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Microsoft's Apple envy leads it to a trap in search for some cred, buzz, or respect
If you spend more than a quarter of a billion dollars on an ad campaign for a tech company, people will talk about it. If you give Jerry Seinfeld, the most famous comedian ever, $10 million to be in a few of the commercials you do, people will talk about it even more. Microsoft has fallen into a trap that befalls many large companies in search of cred, buzz or respect.
They've decided to buy some via advertising.
For more than twenty years, Microsoft has relentlessly commodified itself and the software it makes. It has worked to become a monopoly, a semi-faceless organization that cranks out very good (or pretty good) software that gets a job done for the middle of the market. It's been a profitable strategy.
But now they have Apple envy.
The Zune plays music, the iPod is the badge of a tribe.
A PC laptop runs Excel. A Macbook Air generates buzz and creates joy.
The answer must be to run better ads! And lots of them.
Question: When was the last time you met an Apple employee who was truly passionate about the products she made or sold? My guessed is this happened the last time you went to an Apple store. When was the last time you had a similar experience with a Microsoft employee?
If you talk to Google employees, odds are that they are totally engaged and on a mission to change the way people interact with the internet and with information. Talk to a Microsoft person and they will be happy to talk about reliability or standards they set or the way to engage the bureaucracy of the organization.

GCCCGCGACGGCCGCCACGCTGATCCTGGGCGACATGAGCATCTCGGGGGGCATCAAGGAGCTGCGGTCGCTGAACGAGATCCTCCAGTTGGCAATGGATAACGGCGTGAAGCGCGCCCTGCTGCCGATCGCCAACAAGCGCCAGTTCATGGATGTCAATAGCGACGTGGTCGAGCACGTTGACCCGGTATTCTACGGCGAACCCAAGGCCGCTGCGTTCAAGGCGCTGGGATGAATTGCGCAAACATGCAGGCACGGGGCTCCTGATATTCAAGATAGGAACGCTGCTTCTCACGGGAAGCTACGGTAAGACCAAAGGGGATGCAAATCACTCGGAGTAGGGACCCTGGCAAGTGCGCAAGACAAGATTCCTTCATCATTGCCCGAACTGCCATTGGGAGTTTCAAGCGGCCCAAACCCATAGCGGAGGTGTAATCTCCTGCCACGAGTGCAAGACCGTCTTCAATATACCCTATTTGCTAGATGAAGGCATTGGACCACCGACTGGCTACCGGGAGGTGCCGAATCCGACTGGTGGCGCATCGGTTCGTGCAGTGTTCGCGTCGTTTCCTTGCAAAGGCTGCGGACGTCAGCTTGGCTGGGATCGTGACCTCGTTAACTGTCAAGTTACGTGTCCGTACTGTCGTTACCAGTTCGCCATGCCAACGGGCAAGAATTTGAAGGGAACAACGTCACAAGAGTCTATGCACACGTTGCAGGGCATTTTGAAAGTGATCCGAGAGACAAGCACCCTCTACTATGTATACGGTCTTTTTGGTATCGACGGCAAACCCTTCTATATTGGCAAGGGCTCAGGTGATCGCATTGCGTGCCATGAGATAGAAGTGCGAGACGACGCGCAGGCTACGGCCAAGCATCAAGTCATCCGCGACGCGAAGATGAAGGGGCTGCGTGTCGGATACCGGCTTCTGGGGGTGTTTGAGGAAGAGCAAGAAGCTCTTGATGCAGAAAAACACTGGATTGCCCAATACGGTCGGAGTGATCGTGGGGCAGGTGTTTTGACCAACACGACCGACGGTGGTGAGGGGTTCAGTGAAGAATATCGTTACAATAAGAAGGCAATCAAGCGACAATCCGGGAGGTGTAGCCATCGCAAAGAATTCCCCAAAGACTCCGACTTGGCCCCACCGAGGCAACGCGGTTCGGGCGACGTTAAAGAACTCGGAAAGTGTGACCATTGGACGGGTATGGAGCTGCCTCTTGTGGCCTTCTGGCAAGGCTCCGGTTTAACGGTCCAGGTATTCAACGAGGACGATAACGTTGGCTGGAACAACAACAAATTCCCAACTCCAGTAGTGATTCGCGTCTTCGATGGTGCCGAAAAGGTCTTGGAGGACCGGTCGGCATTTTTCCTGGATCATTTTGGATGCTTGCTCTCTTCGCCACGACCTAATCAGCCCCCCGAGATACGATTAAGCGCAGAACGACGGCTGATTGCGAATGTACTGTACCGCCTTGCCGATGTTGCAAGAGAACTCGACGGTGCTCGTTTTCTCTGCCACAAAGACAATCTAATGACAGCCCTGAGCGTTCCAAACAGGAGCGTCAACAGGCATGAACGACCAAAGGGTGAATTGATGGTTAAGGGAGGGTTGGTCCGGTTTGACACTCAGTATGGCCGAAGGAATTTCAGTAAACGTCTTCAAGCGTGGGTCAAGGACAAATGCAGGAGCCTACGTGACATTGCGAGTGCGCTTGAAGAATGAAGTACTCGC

Microsoft may very well not be broken. The world needs reliable bureaucracies that mollify the needs of corporations and individuals in the center of the market. But if it is broken, advertising isn't going to fix it.
[Before the legions of committed and engaged Microsoft employees reading this write in, please consider my point. I'm not saying that there aren't large pockets of innovation or joy at Microsoft. I'm saying that Vista and PowerPoint and Microsoft's other core non-game products are largely devoid of personality and are optimized to be sold to organizations that prefer it that way. Microsoft can change this if they want to, but until they do, running ads pretending to be something other than that is a waste of money.]
(Note: To read more from Seth, visit his blog. Image source: Beust.com)
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